Finnish Photographer Jaakko Kahilaniemi Leads an Impressive Crop of Unseen Talent Award Nominees
Working with British artist Isaac Julien, the five nominees contemplated the question of what makes photography distinct today.
Since its introduction to Unseen Amsterdam six years ago, the ING Unseen Talent Award has become one of the most prestigious awards for young photographers in the world. The careers of previous winners, including Andrea Grützner in 2017 and Thomas Albdorf in 2016, have blown up since their respective wins, landing their names on many a “artists to watch” list.
Now we can add another name to those lists: Jaakko Kahilaniemi. The young Finnish photographer (b. 1989) was crowned the winner of the 2018 ING Unseen Talent Award Jury Prize on Thursday evening at the official kick-off for this year’s event.
He was chosen from a shortlist of five nominees, each of whom was tasked with making a new body of work that addressed this year’s theme: “New Horizons: Exploring the promise and perils of the future.”
“We see many artists looking through trying to see what’s going to happen to our society in the future,” says Emilia van Lynden, artistic director of Unseen Amsterdam. “Photography is a very accessible medium to be able to tell those stories—that’s why this year’s theme feels so salient.”
The five artists were coached by this year’s resident mentor, renowned British photographer and filmmaker Isaac Julien. Julien worked with the nominees over the course of several months, meeting with over video chat to discuss their works in process.
The main thing that came out of this process was a conversation about what makes photography distinct today, in this moment where everyone is a photographer,” says Julien, who’s also showing work at Unseen. “The problem with photography is this idea that it’s still a unique experience within contemporary art. That uniqueness has been eroded, and these artists are aware of that. They’re all looking at the history of photography and are very aware of the big questions. They’re also aware of the current moment. There’s a kind of sensitivity to being part of a generation that’s bombarded with images. They realize that they have to somehow make their images unique in some way.”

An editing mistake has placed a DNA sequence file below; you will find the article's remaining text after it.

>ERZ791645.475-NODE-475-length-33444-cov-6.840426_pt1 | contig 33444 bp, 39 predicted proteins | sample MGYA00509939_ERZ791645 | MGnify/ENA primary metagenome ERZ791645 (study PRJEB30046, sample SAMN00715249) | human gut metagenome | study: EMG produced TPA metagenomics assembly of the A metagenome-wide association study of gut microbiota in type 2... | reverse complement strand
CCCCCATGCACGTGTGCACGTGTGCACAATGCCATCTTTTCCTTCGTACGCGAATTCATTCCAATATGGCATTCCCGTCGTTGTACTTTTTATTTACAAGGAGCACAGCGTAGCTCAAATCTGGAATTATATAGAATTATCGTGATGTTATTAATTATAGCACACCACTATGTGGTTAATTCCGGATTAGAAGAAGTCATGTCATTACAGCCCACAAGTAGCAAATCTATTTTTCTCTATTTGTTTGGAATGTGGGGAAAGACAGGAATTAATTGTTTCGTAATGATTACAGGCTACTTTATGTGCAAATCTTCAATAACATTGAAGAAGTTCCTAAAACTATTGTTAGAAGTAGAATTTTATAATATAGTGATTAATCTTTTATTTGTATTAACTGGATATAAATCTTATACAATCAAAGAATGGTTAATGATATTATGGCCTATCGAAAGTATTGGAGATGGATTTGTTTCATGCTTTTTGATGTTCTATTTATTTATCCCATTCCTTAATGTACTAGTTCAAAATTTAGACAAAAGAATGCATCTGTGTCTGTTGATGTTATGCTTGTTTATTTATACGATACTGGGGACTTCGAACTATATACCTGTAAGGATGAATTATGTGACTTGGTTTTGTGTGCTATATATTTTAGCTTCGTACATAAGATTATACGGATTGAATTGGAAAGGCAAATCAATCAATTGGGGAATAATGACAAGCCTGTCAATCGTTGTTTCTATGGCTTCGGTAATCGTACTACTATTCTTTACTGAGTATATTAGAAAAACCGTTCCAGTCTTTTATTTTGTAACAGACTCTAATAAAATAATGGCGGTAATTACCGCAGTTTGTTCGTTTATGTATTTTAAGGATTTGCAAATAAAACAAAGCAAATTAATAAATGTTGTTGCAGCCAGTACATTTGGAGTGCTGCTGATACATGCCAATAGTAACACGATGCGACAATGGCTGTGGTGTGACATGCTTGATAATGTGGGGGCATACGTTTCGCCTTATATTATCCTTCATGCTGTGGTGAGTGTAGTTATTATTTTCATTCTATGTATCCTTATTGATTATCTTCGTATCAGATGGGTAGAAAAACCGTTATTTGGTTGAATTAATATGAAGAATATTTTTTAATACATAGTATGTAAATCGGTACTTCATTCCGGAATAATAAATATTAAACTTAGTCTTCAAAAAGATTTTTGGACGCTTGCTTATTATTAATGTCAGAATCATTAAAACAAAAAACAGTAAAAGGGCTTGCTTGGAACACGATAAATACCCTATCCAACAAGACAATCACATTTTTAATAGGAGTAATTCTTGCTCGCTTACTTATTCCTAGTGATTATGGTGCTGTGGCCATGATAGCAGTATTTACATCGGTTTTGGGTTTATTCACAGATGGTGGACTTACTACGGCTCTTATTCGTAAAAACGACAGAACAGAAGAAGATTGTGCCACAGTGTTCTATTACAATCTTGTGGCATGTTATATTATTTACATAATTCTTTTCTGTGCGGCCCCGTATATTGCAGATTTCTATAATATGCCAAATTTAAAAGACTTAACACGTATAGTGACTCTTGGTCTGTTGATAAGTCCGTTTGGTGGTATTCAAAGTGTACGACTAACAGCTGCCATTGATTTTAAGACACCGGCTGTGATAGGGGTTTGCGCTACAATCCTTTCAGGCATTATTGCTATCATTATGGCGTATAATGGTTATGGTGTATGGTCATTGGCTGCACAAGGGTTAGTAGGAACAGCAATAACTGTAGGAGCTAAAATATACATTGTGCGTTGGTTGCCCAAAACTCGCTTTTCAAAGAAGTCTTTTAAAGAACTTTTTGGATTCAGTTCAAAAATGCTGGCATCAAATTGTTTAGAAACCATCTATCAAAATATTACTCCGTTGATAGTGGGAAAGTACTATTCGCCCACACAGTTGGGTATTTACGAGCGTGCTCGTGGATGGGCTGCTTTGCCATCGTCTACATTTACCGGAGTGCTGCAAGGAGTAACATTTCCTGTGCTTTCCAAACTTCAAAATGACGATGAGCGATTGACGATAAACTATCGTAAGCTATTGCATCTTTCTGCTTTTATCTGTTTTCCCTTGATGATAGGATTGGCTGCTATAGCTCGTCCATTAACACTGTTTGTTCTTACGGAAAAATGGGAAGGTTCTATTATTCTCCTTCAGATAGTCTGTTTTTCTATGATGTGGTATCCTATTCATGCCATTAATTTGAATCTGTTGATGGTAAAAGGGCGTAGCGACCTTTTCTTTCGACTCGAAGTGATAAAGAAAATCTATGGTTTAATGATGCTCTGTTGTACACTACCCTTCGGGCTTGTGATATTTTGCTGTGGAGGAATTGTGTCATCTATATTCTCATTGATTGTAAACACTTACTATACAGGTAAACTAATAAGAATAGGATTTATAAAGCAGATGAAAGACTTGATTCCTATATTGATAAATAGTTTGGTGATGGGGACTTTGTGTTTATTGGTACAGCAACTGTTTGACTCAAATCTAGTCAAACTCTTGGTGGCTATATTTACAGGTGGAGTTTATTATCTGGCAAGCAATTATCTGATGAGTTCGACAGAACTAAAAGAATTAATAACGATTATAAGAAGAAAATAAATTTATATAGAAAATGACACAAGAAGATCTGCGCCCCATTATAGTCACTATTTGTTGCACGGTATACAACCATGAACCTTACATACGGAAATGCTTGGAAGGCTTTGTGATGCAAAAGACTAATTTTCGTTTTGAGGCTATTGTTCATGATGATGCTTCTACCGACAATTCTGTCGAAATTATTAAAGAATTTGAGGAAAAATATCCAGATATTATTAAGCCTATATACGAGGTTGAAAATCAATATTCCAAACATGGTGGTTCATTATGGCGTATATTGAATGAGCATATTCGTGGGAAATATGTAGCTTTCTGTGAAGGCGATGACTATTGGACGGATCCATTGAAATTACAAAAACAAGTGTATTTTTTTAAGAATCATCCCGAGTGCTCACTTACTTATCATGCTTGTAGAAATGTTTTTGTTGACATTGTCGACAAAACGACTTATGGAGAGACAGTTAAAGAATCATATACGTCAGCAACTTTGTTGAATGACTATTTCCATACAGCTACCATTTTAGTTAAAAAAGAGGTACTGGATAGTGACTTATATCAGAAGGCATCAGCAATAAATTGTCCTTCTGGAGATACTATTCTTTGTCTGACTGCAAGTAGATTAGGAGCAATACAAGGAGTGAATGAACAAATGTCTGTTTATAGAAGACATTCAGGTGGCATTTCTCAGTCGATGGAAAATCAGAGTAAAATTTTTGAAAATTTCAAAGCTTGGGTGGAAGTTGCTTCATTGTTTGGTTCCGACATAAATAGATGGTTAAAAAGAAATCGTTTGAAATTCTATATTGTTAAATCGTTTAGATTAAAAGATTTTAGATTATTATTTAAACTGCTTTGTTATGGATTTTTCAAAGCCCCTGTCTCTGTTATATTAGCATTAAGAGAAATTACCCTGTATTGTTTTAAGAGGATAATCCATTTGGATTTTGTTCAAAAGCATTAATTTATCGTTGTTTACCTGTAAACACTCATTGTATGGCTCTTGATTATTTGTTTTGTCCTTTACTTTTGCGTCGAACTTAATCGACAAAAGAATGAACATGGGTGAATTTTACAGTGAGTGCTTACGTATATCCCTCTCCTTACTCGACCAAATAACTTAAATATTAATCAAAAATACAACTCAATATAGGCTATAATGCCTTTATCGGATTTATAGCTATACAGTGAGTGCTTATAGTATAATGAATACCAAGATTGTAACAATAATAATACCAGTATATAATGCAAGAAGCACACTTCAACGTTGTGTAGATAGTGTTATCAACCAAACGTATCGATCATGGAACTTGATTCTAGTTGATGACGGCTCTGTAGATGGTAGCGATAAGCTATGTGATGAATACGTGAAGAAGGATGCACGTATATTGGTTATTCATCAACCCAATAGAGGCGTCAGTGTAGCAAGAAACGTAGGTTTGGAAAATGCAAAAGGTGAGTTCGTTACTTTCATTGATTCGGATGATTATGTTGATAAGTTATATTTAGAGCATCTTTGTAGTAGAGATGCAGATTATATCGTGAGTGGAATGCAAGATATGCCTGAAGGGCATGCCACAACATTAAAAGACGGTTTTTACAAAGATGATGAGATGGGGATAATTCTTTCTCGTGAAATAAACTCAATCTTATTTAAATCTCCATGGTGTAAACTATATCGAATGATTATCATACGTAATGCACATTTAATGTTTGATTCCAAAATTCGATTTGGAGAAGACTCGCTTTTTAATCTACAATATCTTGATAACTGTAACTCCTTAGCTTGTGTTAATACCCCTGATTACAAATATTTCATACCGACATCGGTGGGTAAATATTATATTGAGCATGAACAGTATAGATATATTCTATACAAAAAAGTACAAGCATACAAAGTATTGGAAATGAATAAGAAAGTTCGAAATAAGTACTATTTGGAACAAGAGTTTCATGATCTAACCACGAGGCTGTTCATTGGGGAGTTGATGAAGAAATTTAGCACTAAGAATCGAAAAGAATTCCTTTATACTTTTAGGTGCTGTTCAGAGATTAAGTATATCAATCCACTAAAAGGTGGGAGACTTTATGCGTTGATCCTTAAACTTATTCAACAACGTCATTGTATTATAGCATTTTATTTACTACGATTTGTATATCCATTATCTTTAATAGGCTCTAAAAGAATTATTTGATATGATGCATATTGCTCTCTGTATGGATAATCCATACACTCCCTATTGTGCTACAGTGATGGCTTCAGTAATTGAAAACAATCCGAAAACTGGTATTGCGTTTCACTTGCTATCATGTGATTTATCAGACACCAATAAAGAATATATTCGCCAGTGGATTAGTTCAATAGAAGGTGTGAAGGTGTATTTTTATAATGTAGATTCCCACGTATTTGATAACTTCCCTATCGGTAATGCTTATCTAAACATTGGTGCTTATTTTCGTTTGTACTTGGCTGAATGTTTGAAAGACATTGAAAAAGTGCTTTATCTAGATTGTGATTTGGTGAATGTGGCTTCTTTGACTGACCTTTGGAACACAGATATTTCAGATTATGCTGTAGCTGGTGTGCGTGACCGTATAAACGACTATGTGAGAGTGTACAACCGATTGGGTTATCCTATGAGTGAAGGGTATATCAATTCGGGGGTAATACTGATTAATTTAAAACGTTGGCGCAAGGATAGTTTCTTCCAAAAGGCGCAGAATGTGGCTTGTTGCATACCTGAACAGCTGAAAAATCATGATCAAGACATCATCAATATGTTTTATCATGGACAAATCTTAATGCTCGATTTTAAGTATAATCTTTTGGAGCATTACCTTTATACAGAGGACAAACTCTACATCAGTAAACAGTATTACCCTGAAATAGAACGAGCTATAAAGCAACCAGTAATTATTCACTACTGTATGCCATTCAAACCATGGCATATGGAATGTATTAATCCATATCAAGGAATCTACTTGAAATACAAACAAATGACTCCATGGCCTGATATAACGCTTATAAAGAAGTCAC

Kahilaniemi, who is based in Helsinki, explores environmental issues in his work, namely the commodification of nature. The body of work he created for the Talent Award, “Nature Like Capital,” features landscape photos overlaid with computer-made graphics that hint at the human history behind the scene. With the prize, he will be given $11,775 (€10,000) toward a new project.
The environment has long been a subject of interest for Kahilaniemi, the son of a forester. When he was eight years old, the artist inherited 100 hectares (roughly 250 acres) of Finnish forest land. The responsibility would, in the years that followed, prompt him to reexamine the relationship between humans and the natural world.
“Through my work, I came to realise [sic] how humans are using nature as capital,” Kahilaniemi said in a statement. “This year’s theme, New Horizons, brings me to the idea of future—how I could interact with future. People are starting to think more about their environments.”
Kahilaniemi was chosen by a jury composed of Chris Bedson, senior art director at Calvin Klein; the FT Weekend Magazine’s director of photography, Emma Bowkett; Sanne ten Brink, the chief curator in charge of the ING Collection; Florian Ebner, the chief of photography at the Centre Pompidou; artist Fiona Tan.
This year’s nominees make up a diverse group. Alexey Shlyk, (b. 1986) from Belarus, also has an environmental bent to his practice, focusing on the second lives of recycled materials. Shlyk was the second big winner of tonight. He was awarded Unseen’s Public Prize, as voted on by people online, and will receive a commission to create a new piece for the ING Collection.
Pauline Niks (b. 1982), the only Amsterdam-based artist of the bunch, takes a conceptual approach to documentary photography. For the award, she explored the world of homemade firearms, particularly those created on 3-D printers based on models freely available online. While Dávid Biró (b. 1992), a Hungarian artist, makes images that look computer generated. His work “looks at how we can trust media, how to trust the images that have been disseminated and how to be able to read them,” says van Lynden.
Finally, Eva O’Leary (b. 1989)—a recent Yale MFA graduate who splits time between New York and Ireland—traffics primarily in portraiture, examining the performance of identity, especially in young girls. Earlier this year, she was awarded the Hyères Festival photographie grand prix—the latest in a long list of accomplishments for the promising young artist. O’Leary is also showing with Meyohas Gallery at the Fair.
All five of the artists’ works will enter the ING collection.
Unseen Amsterdam is on view September 21–23, 2018.
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